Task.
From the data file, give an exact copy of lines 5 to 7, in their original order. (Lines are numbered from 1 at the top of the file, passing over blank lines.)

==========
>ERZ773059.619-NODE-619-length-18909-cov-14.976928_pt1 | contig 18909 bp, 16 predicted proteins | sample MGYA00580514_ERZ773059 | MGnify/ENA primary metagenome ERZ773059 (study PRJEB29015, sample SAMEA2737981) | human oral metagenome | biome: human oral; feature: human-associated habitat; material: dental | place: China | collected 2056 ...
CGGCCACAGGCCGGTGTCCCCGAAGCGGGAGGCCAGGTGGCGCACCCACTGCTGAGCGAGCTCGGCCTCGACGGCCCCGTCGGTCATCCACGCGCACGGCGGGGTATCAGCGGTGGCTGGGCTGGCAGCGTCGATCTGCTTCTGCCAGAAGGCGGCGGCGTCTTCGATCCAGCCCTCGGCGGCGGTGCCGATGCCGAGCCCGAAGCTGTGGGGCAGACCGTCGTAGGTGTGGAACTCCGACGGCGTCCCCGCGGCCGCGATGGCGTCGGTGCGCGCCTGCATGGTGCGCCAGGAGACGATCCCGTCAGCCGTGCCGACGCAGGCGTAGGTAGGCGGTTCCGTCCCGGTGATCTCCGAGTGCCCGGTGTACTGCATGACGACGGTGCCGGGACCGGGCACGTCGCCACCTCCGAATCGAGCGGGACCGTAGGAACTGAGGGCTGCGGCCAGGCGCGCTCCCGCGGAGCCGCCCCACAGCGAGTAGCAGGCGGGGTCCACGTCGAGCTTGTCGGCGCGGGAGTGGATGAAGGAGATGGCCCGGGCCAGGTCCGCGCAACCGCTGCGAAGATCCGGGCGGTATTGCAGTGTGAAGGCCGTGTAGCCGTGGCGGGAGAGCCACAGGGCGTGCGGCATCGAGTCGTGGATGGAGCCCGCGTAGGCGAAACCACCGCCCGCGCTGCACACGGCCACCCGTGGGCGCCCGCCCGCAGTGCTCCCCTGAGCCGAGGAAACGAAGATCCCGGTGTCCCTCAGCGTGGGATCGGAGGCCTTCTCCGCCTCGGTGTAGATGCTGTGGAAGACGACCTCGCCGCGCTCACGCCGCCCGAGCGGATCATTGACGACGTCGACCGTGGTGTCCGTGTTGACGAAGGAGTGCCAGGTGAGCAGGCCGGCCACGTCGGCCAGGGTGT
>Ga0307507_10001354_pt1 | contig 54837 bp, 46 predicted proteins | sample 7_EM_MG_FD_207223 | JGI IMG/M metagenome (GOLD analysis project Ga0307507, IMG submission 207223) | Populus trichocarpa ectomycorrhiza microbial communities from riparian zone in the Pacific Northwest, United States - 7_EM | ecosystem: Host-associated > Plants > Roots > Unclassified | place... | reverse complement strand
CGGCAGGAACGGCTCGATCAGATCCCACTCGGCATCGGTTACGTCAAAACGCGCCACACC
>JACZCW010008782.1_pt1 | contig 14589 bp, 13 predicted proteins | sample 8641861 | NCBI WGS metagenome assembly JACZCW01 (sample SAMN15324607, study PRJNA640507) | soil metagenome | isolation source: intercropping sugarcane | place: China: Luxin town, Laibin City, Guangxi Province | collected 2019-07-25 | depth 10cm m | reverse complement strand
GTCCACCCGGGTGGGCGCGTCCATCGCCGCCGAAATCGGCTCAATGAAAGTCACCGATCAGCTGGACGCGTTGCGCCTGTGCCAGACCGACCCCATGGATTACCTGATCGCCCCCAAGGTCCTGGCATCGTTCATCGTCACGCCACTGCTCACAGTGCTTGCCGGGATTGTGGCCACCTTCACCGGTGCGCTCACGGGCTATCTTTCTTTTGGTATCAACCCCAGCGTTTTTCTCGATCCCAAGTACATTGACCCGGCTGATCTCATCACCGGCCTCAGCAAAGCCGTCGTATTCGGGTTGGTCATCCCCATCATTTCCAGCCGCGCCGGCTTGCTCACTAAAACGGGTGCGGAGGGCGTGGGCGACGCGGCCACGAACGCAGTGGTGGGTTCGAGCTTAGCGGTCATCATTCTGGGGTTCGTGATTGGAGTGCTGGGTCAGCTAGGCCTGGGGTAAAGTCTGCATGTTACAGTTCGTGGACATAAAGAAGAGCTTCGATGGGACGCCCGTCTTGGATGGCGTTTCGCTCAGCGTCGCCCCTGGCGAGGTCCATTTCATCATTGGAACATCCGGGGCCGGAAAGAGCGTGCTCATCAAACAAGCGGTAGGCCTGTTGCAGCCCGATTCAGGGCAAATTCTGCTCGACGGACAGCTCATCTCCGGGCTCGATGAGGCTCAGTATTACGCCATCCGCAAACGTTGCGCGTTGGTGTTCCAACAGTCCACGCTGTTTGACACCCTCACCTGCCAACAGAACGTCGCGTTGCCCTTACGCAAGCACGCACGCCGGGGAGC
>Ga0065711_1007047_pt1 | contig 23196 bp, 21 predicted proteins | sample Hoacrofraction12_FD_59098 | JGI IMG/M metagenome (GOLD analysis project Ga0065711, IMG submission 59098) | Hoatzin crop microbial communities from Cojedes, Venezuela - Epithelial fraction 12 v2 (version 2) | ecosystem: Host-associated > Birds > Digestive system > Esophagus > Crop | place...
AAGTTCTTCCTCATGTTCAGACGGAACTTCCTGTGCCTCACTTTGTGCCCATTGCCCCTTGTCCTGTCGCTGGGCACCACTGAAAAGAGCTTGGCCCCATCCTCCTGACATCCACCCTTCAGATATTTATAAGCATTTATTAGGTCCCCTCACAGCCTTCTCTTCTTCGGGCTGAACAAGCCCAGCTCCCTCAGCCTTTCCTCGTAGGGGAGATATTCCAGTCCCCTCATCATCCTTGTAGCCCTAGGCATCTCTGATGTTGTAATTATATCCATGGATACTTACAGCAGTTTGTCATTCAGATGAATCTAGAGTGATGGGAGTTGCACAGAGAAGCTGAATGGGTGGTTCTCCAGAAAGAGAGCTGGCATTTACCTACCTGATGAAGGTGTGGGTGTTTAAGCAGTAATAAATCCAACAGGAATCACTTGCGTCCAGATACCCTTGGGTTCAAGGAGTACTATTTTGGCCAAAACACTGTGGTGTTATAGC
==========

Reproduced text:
>JACZCW010008782.1_pt1 | contig 14589 bp, 13 predicted proteins | sample 8641861 | NCBI WGS metagenome assembly JACZCW01 (sample SAMN15324607, study PRJNA640507) | soil metagenome | isolation source: intercropping sugarcane | place: China: Luxin town, Laibin City, Guangxi Province | collected 2019-07-25 | depth 10cm m | reverse complement strand
GTCCACCCGGGTGGGCGCGTCCATCGCCGCCGAAATCGGCTCAATGAAAGTCACCGATCAGCTGGACGCGTTGCGCCTGTGCCAGACCGACCCCATGGATTACCTGATCGCCCCCAAGGTCCTGGCATCGTTCATCGTCACGCCACTGCTCACAGTGCTTGCCGGGATTGTGGCCACCTTCACCGGTGCGCTCACGGGCTATCTTTCTTTTGGTATCAACCCCAGCGTTTTTCTCGATCCCAAGTACATTGACCCGGCTGATCTCATCACCGGCCTCAGCAAAGCCGTCGTATTCGGGTTGGTCATCCCCATCATTTCCAGCCGCGCCGGCTTGCTCACTAAAACGGGTGCGGAGGGCGTGGGCGACGCGGCCACGAACGCAGTGGTGGGTTCGAGCTTAGCGGTCATCATTCTGGGGTTCGTGATTGGAGTGCTGGGTCAGCTAGGCCTGGGGTAAAGTCTGCATGTTACAGTTCGTGGACATAAAGAAGAGCTTCGATGGGACGCCCGTCTTGGATGGCGTTTCGCTCAGCGTCGCCCCTGGCGAGGTCCATTTCATCATTGGAACATCCGGGGCCGGAAAGAGCGTGCTCATCAAACAAGCGGTAGGCCTGTTGCAGCCCGATTCAGGGCAAATTCTGCTCGACGGACAGCTCATCTCCGGGCTCGATGAGGCTCAGTATTACGCCATCCGCAAACGTTGCGCGTTGGTGTTCCAACAGTCCACGCTGTTTGACACCCTCACCTGCCAACAGAACGTCGCGTTGCCCTTACGCAAGCACGCACGCCGGGGAGC
>Ga0065711_1007047_pt1 | contig 23196 bp, 21 predicted proteins | sample Hoacrofraction12_FD_59098 | JGI IMG/M metagenome (GOLD analysis project Ga0065711, IMG submission 59098) | Hoatzin crop microbial communities from Cojedes, Venezuela - Epithelial fraction 12 v2 (version 2) | ecosystem: Host-associated > Birds > Digestive system > Esophagus > Crop | place...